Getting to that point, however, is the unknown or 'X' factor. Because, on the one hand, you have the West taking a page right out of the Cold War's history book by supporting the Ukrainians with advanced weaponry - like the NASAMS - that have had proven quite effective results on the battlefield, à la the Mujahideen of Afghanistan in the 1980s against the Soviet Union. However, on the other hand, we have Mr. Putin saber-rattling, threatening to use his nuclear arsenal and calling up 300,000 reservists in what seems to be an unwillingness to back down.

The continued Russian losses on the ground, as we have seen in Kharkiv and other places, won't be avoided by adding untrained and untested conscripts and certainly won't be helped -if and inevitably when- more advanced weapons are sent over from the West to aid in Russia's defeat. Systems like the ATACMS (Army Tactical Missile System) would have a range of 300 km, that if deployed in Ukraine could hit targets inside Russia across its borders with great accuracy.

In the end, assuming that Ukrainian gains don't continue, Mr. Putin may contemplate doing one or both of the following. He may start by moving his tactical nuclear capabilities inside the now newly minted annexed regions of Ukraine, a thing that would escalate his threats and bring the world closer to actual - albeit limited - nuclear conflict. Another thing Mr. Putin could do is to advance his activities through intelligence operations, cyber warfare, and electronic warfare, targeting Western countries that have been supportive of the Ukrainian government to undermine and disrupt their economies, and critical infrastructure, or sow social and political discord.

On the diplomatic scene, as a permanent member of the security council, Russia could throw a wrench into the workings of the United Nations and its specialized agencies, affecting the decision-making process of the UN at the highest level. Finally, from an economic aspect, the Russian Federation may further explore, through its strategic partnership with China, ways of further developing the export of its energy to third-party customers but on a much larger scale. That, in turn, may affect the US economy by weakening the dollar, which has been the currency of record in the energy market, which is why most major global Energy (Oil and Natural Gas) producing countries have their currencies pegged to the 'Greenback'. However, a shift of that magnitude may have long-term and unknown implications for the US and other global economies.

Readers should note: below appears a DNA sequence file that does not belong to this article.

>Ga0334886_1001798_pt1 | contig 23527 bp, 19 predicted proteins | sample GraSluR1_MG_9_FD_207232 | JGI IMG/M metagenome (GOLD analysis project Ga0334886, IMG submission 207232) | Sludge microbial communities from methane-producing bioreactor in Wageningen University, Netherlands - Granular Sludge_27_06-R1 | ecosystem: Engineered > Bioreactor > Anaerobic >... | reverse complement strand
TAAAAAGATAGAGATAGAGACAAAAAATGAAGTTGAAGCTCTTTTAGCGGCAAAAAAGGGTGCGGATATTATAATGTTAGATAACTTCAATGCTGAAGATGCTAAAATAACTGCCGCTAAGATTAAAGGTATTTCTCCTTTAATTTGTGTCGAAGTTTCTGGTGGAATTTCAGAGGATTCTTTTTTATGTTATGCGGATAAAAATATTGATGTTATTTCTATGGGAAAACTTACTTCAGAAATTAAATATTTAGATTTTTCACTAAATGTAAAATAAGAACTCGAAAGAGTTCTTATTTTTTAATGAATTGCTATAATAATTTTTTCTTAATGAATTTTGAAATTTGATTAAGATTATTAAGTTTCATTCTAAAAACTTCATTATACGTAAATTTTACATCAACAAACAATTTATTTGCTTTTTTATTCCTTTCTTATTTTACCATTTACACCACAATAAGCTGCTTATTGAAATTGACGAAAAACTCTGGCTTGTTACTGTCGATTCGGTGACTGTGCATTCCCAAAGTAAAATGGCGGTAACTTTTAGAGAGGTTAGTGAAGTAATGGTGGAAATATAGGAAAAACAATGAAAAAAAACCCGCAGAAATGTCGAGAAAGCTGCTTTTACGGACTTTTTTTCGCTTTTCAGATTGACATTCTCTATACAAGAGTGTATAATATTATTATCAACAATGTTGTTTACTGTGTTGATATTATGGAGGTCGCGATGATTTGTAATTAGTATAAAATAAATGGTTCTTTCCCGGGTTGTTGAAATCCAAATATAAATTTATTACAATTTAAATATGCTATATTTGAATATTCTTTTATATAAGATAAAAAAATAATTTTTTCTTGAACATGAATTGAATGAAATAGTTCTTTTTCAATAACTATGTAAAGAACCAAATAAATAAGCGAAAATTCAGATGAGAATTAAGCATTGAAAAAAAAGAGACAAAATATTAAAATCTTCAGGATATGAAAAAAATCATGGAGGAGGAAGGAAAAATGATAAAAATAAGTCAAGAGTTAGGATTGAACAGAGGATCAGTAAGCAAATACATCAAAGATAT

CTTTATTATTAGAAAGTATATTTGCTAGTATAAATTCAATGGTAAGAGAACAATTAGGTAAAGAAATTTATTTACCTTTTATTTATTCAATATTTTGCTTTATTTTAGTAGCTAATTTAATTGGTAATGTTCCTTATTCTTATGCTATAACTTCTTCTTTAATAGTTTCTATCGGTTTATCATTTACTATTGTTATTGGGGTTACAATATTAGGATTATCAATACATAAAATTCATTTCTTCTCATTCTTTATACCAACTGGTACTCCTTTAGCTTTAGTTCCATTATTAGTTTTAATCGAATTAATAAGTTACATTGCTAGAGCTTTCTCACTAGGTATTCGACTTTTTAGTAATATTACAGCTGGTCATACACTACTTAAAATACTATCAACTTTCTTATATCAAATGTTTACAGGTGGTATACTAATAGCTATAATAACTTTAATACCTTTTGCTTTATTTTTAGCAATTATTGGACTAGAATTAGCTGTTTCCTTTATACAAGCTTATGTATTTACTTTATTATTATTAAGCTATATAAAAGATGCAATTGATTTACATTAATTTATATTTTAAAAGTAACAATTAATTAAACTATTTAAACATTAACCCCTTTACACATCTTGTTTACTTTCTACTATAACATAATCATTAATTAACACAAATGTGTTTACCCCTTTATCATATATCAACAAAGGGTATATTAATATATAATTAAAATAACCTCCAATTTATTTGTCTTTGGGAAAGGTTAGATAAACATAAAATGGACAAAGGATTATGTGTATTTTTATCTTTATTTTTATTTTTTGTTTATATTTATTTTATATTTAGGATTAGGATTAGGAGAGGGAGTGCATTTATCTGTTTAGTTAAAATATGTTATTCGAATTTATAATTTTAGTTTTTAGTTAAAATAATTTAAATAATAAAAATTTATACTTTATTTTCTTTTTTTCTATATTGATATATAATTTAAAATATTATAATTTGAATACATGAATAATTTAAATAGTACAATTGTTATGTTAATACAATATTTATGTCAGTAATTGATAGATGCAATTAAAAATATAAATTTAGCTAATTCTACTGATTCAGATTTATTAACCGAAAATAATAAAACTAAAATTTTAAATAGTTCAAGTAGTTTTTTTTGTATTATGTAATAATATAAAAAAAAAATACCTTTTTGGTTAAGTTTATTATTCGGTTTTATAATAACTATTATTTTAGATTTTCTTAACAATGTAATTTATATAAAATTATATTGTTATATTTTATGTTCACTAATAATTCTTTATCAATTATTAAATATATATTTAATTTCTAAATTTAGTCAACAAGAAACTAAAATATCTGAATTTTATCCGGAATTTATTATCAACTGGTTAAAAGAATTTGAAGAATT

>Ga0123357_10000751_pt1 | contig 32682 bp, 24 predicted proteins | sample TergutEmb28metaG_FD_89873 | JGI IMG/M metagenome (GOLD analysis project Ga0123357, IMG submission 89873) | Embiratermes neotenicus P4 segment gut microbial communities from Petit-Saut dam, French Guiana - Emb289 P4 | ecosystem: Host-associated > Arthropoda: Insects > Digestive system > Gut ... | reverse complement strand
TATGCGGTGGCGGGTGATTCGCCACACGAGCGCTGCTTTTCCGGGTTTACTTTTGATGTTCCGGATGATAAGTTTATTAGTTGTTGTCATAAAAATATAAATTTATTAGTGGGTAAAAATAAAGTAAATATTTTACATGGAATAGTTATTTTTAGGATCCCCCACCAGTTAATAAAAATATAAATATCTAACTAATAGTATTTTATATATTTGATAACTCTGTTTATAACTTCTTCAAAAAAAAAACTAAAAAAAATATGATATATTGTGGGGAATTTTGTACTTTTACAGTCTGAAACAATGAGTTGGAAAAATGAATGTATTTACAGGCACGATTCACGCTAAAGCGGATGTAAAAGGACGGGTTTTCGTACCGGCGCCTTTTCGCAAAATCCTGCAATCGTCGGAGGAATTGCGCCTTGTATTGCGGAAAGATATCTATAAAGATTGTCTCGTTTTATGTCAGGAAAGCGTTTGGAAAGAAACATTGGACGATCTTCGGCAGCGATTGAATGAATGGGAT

It may be a bit early to see or even predict what will happen in Ukraine, and it is always an unwise bet to try and figure out what Mr. Putin is willing to do. What is clear, however, from what we see on the ground and what is occurring in the global economy, is that if things continue on the current trajectory, the West and their allies will find themselves, if not firmly, in a 'hot' war, then assuredly in a Cold one.